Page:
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Praise, pans for ACP-ASIM universal coverage plan. (Goal Set for 2009).

WASHINGTON -- A plan that lays out a prescriptive timeline for Congress to achieve "steps" toward universal health care coverage within 7 years received kudos for its constructiveness but slim odds for its adoption.

The plan, developed by the American College of Physicians-American Society of Internal Medicine, is not an attempt to replace the existing health care system, ACP-ASIM President Sara Walker said. Instead, ACP-ASIM suggests keeping the strongest aspects of the current system and expanding programs that are already in place, she said at a press briefing where the plan was unveiled.

If the plan went forward without a hitch, Congress would adopt a resolution this year to make health insurance coverage available to all citizens within 7 years. An advisory commission also would be created to report annually on measures to expand health insurance coverage.

In 2003 Congress would enact legislation making affordable coverage available to people with incomes up to 200% of the federal poverty level. The bill would create national income eligibility for Medicaid--up to 100% of the poverty level. In ACP-ASIM's estimation, these steps would make coverage available to more than one-third of the uninsured population.

The State Children's Health Insurance Program would be converted to a federal-state entitlement program, and the federal contribution to Medicaid would be augmented to cover costs of expanded enrollment. In addition, a premium subsidy program for people with incomes from 100% to 200% of the poverty level would be applied to Medicaid or SCHIP "buy-ins" or toward the purchase of individual or employer coverage. Jan. 1, 2005, would be the proposed deadline to enact these programs.

By December 2004 Congress would enact a bill expanding the premium subsidy program to uninsured individuals with incomes above 200% of poverty. The legislation would authorize the creation of purchasing groups and establish basic benefit requirements and market reforms for health plans. These new coverage options would go into effect Jan. 1, 2007.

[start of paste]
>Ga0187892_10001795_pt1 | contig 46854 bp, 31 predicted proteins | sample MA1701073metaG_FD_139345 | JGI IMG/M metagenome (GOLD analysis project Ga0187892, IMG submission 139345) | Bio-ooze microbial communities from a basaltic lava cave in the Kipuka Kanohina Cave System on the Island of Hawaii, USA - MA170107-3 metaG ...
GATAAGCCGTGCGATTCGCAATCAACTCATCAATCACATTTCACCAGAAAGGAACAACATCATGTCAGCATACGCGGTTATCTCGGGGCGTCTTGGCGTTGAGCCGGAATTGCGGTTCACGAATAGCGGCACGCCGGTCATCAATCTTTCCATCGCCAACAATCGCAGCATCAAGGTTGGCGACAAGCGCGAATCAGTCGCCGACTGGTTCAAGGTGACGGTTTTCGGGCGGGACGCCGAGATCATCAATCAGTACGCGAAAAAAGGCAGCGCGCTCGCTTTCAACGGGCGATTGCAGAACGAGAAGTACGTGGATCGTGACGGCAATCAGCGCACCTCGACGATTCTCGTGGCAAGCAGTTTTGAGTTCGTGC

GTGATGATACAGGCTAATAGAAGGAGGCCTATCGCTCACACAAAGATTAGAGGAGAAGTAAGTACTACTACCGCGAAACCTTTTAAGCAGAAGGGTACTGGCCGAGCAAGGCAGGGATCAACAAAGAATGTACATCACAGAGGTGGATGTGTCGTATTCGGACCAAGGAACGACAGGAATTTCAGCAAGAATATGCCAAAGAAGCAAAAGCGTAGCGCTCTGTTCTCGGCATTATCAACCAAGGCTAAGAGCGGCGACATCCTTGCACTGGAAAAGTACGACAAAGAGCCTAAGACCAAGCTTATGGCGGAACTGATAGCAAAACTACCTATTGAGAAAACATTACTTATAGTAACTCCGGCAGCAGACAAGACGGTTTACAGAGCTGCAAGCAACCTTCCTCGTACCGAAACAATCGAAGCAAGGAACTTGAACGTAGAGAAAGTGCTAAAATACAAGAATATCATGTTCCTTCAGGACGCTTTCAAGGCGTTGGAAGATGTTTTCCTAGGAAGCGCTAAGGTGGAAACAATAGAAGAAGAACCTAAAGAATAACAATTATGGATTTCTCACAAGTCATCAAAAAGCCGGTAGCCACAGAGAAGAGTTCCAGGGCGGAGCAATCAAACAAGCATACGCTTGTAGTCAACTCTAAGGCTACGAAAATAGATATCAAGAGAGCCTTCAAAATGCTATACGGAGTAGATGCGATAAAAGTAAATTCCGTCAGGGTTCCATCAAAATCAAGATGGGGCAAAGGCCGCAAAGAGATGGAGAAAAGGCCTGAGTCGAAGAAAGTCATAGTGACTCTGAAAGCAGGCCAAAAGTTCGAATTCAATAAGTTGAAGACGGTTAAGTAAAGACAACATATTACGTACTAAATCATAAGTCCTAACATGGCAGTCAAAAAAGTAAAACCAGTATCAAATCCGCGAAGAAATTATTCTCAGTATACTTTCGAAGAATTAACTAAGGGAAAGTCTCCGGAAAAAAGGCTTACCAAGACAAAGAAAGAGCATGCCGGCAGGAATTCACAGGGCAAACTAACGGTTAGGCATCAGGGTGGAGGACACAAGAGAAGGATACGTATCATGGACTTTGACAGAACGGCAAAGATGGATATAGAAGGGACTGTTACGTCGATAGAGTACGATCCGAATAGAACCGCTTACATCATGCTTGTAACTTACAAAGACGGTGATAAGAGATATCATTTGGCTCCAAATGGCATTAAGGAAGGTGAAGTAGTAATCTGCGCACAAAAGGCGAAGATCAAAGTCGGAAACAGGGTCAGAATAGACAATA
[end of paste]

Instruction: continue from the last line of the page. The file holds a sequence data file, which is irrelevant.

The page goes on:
Go forward another year, and Congress would have enacted legislation to authorize states to request a waiver to opt out of the national framework for coverage. The waiver requests would begin on Jan. 1, 2007.

States meeting federal guidelines would be able to use federal funding for state programs.

In the final step of the proposal, the National Commission on Expanded Access would submit a recommendation to Congress on mechanisms to discourage individuals from voluntarily opting out of insurance coverage. Programs that provide coverage to people who would otherwise opt out and financial incentives to obtain coverage would go into effect on Jan. 1, 2009.

Robert Doherty, ACP-ASIM's senior vice president for governmental affairs and public policy, acknowledged that not all of the plan components may be adopted.

"We'll try to get a commitment to support some of the [proposals] and get our [ACP-ASIM] chapters in discussions around the country," he told reporters when the plan was unveiled at the annual meeting of ACP-ASIM in Philadelphia.

The plan got mixed reviews from members of Congress, however, when it was introduced on Capitol Hill several weeks later.

While applauding ACP-ASIM for approaching the issue in a constructive manner, Rep. Jim McCrery (R-La.), who sits on the House Ways and Means Committee, said that the plan "would lead us to where we're already headed, with the government taking over our health care system."

Alan Weil of the Urban Institute in Washington lauded the incremental steps of the reform plan and the concept of combining complete subsidies for the poor and partial subsidies for people in higher income brackets.

Subsidies, however, are a difficult concept to address in health care reform, he added. "There are big ideological disagreements on what is the government's role and what is the private sector's role in subsidies."

Implementing this type of plan isn't going to be cheap, either, Mr. Weil said.

The college has yet to conduct a financial analysis of the proposal, Mr. Doherty said. "Certain elements haven't been worked out, and that would affect the cost."
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Title Annotation:American College of Physicians-American Society of Internal Medicine
Author:Silverman, Jennifer
Publication:Clinical Psychiatry News
Geographic Code:1USA
Date:Jun 1, 2002
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